Canton of Basel-Stadt
17 April 2021
The Celtic tribe of Rauraken inhabited the region of Basel before the arrival of the Romans. The foundations of the ancient fortress lake, the murus gallus, on the hill near the Münster, next to the cathedral, can still be seen. Its location on the Rhine was important for fishing and trade.
Roman era and Alemanni
The city of Basilea remained small in Roman times. The nearby Roman colony Augusta Raurica (Augst) was a large provincial town at the time. The Augusta Raurica Museum depicts this history in detail. After the Romans left around 400, the bishop’s arrival was crucial for the town’s development.
The bishop and the prince-bishopric
Basel became the new seat of the bishop probably because of the invasions of the Germanic tribes (the Alemanni) at the end of the fourth century. The bishop previously had its seat in nearby Augusta Raurica. The hill on which the cathedral was built provided a good refuge. Until the Carolingian Empire of Charlemagne (742-814), the diocese and the city led an unremarkable existence (politically and culturally).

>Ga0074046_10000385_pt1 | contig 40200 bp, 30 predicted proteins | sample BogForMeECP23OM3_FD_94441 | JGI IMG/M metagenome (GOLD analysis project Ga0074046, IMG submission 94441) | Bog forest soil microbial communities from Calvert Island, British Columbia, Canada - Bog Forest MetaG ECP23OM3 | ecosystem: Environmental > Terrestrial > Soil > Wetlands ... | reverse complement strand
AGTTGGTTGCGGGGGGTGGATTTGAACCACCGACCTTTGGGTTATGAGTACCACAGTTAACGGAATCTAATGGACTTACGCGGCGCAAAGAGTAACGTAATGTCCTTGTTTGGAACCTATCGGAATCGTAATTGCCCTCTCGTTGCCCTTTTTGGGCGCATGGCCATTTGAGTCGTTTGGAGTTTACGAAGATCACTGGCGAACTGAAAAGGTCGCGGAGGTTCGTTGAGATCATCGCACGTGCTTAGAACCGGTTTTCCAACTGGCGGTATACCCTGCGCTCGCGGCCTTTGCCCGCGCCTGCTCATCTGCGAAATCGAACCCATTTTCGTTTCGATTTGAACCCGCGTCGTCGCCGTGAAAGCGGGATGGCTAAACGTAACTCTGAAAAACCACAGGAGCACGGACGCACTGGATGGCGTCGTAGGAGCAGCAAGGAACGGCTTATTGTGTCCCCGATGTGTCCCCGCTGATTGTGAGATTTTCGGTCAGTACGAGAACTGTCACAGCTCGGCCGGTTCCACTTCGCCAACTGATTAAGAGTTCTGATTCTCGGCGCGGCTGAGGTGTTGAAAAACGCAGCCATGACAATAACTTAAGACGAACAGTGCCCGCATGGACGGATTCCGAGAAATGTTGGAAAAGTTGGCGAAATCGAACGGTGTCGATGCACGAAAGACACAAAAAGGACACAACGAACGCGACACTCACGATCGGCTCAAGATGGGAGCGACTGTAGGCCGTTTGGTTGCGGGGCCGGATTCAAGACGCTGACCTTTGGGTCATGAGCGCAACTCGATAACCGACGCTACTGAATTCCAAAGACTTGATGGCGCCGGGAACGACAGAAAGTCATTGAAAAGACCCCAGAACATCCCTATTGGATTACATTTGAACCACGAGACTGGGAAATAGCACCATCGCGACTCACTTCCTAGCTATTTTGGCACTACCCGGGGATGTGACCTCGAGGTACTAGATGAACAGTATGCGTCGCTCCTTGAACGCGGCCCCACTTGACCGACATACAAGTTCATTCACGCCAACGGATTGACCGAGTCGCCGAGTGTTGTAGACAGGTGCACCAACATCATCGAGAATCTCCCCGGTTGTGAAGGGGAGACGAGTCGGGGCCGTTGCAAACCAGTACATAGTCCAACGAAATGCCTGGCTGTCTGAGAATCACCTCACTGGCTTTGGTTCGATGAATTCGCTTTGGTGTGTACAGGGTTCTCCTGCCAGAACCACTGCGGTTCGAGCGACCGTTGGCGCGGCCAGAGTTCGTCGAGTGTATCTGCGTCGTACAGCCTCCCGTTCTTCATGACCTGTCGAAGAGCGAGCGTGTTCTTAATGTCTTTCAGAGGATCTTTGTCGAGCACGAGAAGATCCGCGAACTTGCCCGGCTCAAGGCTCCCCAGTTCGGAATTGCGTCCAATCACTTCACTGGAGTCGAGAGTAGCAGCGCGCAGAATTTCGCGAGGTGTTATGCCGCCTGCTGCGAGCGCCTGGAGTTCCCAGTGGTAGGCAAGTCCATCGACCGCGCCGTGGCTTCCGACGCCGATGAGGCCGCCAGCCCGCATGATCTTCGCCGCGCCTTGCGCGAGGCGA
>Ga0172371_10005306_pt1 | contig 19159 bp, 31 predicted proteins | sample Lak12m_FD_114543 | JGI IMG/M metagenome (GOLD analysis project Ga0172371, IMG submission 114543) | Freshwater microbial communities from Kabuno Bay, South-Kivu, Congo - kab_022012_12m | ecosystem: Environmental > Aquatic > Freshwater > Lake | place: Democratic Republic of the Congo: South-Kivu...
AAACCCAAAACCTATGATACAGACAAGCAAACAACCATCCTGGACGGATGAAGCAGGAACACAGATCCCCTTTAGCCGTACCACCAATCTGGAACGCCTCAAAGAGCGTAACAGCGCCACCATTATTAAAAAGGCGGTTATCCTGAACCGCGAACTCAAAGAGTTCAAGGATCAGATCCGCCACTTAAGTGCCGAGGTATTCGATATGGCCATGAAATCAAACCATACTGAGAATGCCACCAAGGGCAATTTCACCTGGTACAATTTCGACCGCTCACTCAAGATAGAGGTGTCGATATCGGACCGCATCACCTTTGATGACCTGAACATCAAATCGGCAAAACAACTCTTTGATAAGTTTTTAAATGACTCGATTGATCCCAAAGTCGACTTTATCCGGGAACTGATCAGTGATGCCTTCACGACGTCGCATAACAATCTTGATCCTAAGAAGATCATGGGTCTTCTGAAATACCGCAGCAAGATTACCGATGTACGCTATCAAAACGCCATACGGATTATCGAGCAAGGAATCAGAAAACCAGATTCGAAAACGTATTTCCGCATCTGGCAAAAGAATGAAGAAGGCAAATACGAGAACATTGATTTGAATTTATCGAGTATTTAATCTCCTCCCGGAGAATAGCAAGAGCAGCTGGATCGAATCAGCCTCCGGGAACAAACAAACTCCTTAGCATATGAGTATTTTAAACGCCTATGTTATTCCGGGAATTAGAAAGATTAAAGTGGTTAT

Two bishops stand out in this period: Waldo (740-814) and Haito (762-836), and cultural innovators and advisers to Charlemagne. In 999, the diocese would also become a secular and military power. In that year, the diocese acquires the rights of the abbey of Moutier-Grandval (a gift from Rudolf III (971-1032), the last king of Burgundy).
Around 1 000, the bishop became a vassal of the emperor of the Holy Roman Empire and thus a prince, the inception of the prince-bishopric and the prince-bishopric, not to be confused with the ecclesiastical province or diocese. The (financial) involvement of Emperor Henry II (953-1024) made the construction of the Münster possible. The Sculptures of the emperor and his wife Cunegonde (980-1033) are visible in various places.